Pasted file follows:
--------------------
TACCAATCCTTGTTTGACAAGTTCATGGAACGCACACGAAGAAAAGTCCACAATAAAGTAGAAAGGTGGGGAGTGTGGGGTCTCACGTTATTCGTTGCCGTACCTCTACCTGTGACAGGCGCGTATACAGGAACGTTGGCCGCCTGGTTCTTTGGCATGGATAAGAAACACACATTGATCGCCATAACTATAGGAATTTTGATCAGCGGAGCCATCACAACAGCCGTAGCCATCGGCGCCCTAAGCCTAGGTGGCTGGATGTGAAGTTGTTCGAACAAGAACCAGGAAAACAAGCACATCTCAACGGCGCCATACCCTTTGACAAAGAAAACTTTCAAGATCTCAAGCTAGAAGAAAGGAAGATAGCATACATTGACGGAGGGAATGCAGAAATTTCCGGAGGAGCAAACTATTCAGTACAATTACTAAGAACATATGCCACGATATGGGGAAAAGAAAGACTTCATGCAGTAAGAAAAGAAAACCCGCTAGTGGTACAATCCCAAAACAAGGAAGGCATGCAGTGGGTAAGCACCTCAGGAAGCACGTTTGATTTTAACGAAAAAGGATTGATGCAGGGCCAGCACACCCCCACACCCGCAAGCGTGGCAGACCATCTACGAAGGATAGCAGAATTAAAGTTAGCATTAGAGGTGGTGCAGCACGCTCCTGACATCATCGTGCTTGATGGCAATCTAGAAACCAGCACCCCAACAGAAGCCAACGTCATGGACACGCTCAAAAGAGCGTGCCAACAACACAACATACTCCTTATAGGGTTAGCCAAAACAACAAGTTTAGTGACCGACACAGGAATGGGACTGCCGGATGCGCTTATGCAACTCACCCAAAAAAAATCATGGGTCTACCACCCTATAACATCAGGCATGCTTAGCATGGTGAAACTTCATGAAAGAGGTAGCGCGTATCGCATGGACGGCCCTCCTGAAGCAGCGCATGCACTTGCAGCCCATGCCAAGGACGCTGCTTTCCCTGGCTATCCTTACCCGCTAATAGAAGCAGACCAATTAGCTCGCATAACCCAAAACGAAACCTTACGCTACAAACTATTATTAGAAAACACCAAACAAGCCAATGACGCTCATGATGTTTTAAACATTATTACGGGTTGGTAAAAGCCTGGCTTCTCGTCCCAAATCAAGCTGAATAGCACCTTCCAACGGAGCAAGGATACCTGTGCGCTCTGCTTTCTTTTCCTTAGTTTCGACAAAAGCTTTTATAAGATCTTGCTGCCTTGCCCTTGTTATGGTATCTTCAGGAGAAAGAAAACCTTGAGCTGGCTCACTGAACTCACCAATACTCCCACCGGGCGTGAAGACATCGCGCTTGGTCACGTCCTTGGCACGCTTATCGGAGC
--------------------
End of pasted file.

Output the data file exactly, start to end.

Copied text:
TACCAATCCTTGTTTGACAAGTTCATGGAACGCACACGAAGAAAAGTCCACAATAAAGTAGAAAGGTGGGGAGTGTGGGGTCTCACGTTATTCGTTGCCGTACCTCTACCTGTGACAGGCGCGTATACAGGAACGTTGGCCGCCTGGTTCTTTGGCATGGATAAGAAACACACATTGATCGCCATAACTATAGGAATTTTGATCAGCGGAGCCATCACAACAGCCGTAGCCATCGGCGCCCTAAGCCTAGGTGGCTGGATGTGAAGTTGTTCGAACAAGAACCAGGAAAACAAGCACATCTCAACGGCGCCATACCCTTTGACAAAGAAAACTTTCAAGATCTCAAGCTAGAAGAAAGGAAGATAGCATACATTGACGGAGGGAATGCAGAAATTTCCGGAGGAGCAAACTATTCAGTACAATTACTAAGAACATATGCCACGATATGGGGAAAAGAAAGACTTCATGCAGTAAGAAAAGAAAACCCGCTAGTGGTACAATCCCAAAACAAGGAAGGCATGCAGTGGGTAAGCACCTCAGGAAGCACGTTTGATTTTAACGAAAAAGGATTGATGCAGGGCCAGCACACCCCCACACCCGCAAGCGTGGCAGACCATCTACGAAGGATAGCAGAATTAAAGTTAGCATTAGAGGTGGTGCAGCACGCTCCTGACATCATCGTGCTTGATGGCAATCTAGAAACCAGCACCCCAACAGAAGCCAACGTCATGGACACGCTCAAAAGAGCGTGCCAACAACACAACATACTCCTTATAGGGTTAGCCAAAACAACAAGTTTAGTGACCGACACAGGAATGGGACTGCCGGATGCGCTTATGCAACTCACCCAAAAAAAATCATGGGTCTACCACCCTATAACATCAGGCATGCTTAGCATGGTGAAACTTCATGAAAGAGGTAGCGCGTATCGCATGGACGGCCCTCCTGAAGCAGCGCATGCACTTGCAGCCCATGCCAAGGACGCTGCTTTCCCTGGCTATCCTTACCCGCTAATAGAAGCAGACCAATTAGCTCGCATAACCCAAAACGAAACCTTACGCTACAAACTATTATTAGAAAACACCAAACAAGCCAATGACGCTCATGATGTTTTAAACATTATTACGGGTTGGTAAAAGCCTGGCTTCTCGTCCCAAATCAAGCTGAATAGCACCTTCCAACGGAGCAAGGATACCTGTGCGCTCTGCTTTCTTTTCCTTAGTTTCGACAAAAGCTTTTATAAGATCTTGCTGCCTTGCCCTTGTTATGGTATCTTCAGGAGAAAGAAAACCTTGAGCTGGCTCACTGAACTCACCAATACTCCCACCGGGCGTGAAGACATCGCGCTTGGTCACGTCCTTGGCACGCTTATCGGAGC